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Onçafari Interview with Mario Haberfeld

Interviews

Onçafari Jaguar Conservation with founder, Mario Haberfeld

Following Onçafari’s new partnership with Nike and Charlie’s first-hand experience with the team, we sit down with president and co-founder Mario to find out more about their world-leading jaguar conservation projects in Brazil, and what’s next for the Onçafari team. 

With such a successful career in racing, what brought you to founding the Onçafari project?

I’ve always had two passions in life, racing and wildlife. My dad took me to Africa for the first time when I was 12 years old, to Tanzania in the Serengeti. Living in the back of a truck, we spent three weeks driving around the Serengeti, camping every night and only having showers when we found waterfalls. It was a great experience, so I fell in love with wildlife then, at the same time I started my racing career, which I did for almost 20 years and never really had the time to get really involved in wildlife because of that. I have tried to go back to Africa every year since, but it was only quick trips on safari.

When I decided to retire from racing, I wanted to work with wildlife. I had no idea how I could do that, I’m not a biologist, scientist or anything for that matter, so I decided to travel around the world to see all the big mammals in the wild, from giant pandas in China, polar bears in Canada, gorillas in Uganda, tigers in India, I’ve found a way to see them.

What I discovered was that ecotourism was responsible for saving many of them because with ecotourism the animals can have an economic value, you empower the local community, I thought it was a great way of helping Brazilian wildlife. Brazil is the most biodiverse country in the world but we’re quite behind Africa with regards to ecotourism. For example, nobody goes to Africa to see a zebra, I mean you might see them but it’s not the reason you go there. So, the idea was that people needed to see jaguars in Brazil for ecotourism to work and that’s how Onçafari started by making it possible to see them in the wild.

Now ten years into the project, how has the mission of Onçafari developed over the years?

Honestly, it developed a lot more than I originally imagined. When I founded Onçafari the idea was to develop ecotourism and make jaguars viewable by people and we achieved reliable viewing within five years. We had 1,100 jaguar sightings in the last year alone and 99% of the guests that came to Caiman saw at least one jaguar. And it’s getting better now as the cubs of the habituated jaguars each year get more habituated because they learn from their mother.

We also have a scientific branch of Onçafari where we do a lot of research on jaguars, pumas and maned wolves, a social development branch, an educational branch, we have a rewilding branch, where we were the first to successfully reintroduce jaguars into the wild. These jaguars had cubs, grand-cubs – this is the case at Caiman but also in the Amazon and Argentina.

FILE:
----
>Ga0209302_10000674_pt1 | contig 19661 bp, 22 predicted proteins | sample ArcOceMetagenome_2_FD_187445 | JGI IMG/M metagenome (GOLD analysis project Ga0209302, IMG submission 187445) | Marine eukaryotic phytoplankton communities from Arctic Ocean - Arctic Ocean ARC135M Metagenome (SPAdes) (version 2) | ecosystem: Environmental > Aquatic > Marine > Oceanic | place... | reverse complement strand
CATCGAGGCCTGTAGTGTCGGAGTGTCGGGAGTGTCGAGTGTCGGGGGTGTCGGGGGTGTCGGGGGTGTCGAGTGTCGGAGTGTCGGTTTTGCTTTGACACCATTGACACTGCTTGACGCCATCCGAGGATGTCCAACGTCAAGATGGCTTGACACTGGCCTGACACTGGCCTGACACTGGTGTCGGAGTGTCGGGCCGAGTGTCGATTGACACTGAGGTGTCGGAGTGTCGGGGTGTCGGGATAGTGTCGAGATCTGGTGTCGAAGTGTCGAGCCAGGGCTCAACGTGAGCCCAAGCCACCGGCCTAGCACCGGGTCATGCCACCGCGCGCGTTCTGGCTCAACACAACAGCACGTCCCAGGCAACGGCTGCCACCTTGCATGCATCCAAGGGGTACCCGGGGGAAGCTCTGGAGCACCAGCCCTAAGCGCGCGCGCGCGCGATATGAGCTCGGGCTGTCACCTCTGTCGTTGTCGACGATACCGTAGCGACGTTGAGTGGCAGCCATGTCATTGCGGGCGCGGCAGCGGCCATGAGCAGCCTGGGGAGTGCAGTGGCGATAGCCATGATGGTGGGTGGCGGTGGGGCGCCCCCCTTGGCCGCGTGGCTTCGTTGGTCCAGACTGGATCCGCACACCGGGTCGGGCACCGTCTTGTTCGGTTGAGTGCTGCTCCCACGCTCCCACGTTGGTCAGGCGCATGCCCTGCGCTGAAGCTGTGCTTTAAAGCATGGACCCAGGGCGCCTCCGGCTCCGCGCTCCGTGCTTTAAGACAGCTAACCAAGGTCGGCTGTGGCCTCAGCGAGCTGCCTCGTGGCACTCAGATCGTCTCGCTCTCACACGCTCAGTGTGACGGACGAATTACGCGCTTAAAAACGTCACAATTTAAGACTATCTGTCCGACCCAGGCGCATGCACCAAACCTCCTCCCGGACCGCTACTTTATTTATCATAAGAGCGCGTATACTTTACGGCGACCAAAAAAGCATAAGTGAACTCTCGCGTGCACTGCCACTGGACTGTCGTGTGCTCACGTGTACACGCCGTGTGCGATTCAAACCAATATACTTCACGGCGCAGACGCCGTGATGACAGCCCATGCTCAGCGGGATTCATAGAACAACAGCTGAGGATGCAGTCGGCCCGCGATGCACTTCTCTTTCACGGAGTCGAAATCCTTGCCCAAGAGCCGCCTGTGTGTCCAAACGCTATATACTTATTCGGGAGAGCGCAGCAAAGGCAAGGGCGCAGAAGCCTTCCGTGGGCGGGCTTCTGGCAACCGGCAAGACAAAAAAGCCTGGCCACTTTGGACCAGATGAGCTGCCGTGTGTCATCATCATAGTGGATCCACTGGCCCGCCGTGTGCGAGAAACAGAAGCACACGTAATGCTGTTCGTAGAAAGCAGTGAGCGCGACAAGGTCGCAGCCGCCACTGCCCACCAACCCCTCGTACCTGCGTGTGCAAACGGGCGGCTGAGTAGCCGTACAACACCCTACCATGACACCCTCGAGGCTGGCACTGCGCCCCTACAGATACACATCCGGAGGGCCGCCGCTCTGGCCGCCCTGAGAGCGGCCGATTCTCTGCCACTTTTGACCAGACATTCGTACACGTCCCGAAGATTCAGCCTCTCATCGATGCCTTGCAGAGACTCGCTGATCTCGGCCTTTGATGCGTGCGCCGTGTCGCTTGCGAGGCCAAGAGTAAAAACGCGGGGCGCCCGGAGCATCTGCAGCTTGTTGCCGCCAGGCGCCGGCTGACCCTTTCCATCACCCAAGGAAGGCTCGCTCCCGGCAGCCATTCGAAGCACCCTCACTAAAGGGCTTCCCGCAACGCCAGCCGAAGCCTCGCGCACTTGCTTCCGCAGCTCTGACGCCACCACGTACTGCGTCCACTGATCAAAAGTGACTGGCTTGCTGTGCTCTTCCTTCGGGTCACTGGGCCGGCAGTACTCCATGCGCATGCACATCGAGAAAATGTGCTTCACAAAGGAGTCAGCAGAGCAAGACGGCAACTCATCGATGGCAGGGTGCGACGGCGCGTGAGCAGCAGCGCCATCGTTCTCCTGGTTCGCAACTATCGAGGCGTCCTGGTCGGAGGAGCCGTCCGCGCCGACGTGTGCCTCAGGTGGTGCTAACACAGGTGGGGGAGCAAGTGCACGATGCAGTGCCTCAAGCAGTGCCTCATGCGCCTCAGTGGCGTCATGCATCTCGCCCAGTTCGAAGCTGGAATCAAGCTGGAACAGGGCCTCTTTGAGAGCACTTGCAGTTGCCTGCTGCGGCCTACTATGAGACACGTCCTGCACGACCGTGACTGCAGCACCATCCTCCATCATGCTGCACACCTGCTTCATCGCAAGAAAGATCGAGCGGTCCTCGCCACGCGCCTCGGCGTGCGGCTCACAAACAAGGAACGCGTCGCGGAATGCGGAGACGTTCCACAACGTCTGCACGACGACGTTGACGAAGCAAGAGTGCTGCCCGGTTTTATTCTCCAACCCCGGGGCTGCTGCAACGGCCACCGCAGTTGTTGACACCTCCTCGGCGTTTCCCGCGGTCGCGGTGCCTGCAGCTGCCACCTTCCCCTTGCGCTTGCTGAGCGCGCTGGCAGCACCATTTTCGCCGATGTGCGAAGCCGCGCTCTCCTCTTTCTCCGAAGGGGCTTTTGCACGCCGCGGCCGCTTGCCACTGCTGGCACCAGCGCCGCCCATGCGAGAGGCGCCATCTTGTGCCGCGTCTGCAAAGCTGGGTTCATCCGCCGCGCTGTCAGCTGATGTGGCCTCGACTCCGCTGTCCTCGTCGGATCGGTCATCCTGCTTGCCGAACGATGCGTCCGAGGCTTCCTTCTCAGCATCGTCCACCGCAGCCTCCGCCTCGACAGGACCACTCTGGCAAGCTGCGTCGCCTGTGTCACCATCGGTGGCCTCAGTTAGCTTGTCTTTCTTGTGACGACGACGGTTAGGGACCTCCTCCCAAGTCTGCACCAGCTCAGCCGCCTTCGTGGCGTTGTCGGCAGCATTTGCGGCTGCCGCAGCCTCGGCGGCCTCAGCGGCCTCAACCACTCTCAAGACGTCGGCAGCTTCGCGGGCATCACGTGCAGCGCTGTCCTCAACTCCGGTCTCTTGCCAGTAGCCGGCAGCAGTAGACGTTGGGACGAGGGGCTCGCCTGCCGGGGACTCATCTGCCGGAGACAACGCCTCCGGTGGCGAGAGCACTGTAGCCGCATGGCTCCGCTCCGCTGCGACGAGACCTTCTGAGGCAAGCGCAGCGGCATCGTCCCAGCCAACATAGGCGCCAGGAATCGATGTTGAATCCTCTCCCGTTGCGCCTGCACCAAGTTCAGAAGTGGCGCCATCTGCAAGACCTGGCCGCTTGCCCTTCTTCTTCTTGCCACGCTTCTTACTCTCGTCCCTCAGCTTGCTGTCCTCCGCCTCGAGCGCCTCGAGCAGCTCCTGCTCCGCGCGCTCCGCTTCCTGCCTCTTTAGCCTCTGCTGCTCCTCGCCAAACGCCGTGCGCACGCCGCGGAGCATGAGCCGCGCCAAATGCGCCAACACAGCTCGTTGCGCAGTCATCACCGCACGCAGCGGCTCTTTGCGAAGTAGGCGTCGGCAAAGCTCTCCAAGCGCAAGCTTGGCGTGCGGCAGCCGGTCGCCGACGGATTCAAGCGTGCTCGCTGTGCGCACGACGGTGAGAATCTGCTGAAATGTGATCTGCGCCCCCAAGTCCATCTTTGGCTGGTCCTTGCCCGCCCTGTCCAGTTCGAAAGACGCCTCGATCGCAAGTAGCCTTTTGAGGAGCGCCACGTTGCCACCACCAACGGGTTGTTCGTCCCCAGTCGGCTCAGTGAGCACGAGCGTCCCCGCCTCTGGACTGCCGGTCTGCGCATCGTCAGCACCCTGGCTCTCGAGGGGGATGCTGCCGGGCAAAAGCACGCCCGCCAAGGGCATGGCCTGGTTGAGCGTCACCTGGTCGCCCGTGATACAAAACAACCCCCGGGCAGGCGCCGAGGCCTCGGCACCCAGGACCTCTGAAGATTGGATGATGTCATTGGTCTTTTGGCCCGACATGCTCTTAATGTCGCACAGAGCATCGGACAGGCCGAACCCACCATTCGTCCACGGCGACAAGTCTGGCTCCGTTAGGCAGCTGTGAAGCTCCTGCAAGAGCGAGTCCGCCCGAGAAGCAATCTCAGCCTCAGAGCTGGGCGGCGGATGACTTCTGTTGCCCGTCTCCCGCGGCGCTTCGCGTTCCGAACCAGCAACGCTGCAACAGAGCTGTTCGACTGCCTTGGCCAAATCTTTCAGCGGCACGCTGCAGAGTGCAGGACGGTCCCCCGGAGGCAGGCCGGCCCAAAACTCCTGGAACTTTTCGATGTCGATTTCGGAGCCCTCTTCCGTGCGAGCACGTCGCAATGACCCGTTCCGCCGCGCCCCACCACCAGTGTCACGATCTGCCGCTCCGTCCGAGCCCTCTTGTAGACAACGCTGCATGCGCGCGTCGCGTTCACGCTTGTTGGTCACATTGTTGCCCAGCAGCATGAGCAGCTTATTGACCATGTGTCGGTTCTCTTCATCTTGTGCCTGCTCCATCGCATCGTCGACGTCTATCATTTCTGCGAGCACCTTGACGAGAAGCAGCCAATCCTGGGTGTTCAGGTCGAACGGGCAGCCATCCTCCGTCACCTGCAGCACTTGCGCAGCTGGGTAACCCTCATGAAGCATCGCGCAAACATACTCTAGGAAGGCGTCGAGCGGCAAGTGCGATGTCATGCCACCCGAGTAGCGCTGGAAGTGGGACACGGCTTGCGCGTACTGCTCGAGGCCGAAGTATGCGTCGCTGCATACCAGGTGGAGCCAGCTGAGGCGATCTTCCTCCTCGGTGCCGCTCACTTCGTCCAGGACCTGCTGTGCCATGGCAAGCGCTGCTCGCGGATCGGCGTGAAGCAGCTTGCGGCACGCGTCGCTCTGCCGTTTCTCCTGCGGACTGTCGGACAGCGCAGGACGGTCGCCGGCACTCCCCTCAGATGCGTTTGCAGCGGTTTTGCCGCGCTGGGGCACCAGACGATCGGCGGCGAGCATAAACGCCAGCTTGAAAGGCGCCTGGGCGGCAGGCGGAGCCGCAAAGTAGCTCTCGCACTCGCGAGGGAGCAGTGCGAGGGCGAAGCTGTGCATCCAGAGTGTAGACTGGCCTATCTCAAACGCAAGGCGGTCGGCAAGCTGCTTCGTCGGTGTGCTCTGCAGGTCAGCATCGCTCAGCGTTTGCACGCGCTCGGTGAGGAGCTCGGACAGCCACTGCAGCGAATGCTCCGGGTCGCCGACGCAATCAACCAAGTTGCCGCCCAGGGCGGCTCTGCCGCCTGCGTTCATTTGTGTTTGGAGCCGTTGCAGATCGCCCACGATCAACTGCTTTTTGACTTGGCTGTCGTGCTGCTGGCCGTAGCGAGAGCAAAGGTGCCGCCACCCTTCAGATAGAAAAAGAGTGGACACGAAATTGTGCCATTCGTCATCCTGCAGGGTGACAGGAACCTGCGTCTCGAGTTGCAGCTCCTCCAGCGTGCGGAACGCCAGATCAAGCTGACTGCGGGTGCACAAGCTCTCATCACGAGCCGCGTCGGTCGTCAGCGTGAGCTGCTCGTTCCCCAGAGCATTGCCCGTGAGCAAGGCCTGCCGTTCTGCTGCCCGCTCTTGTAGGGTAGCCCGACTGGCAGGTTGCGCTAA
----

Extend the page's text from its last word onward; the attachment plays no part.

What does a ‘day-in-the-life’ of Mario Haberfeld look like, what are you involved with now?

For 10 years I’ve been 100% dedicated to Onçafari – it’s my full-time job. In the beginning I was a lot more involved in the field helping habituate the first jaguars, tracking jaguars, checking camera traps and so forth. But now my job is a lot more bureaucratic so in the office working with our backers and sponsors which is a big part of what we need to do.

Our organization now has quite a lot of credibility with sponsors like Bank of America, Land Rover, The North Face and Nike – this is how I spend my time pretty much every day. I still travel at least once a month to check in on how things are going in our base and now, we operate in 4 out of the six biomes in Brazil with nine different bases.

An important part of the equation I would say is that between 30-40% of all our expenses are covered by our ecotourism because people that go out with us and do safaris with Onçafari end up making donations. Another policy we have at Onçafari is that we try to inject as much funding as possible into conservation, so we have very low spending and have partners for pretty much everything we use. Land Rover give us the vehicles, Good Year gives us the tires and North Face gives us our uniforms, Bushnell the camera traps and so forth.

As you know, there’s been an increasing number of forest fires in the Pantanal over recent years, what threat does this pose to jaguars today?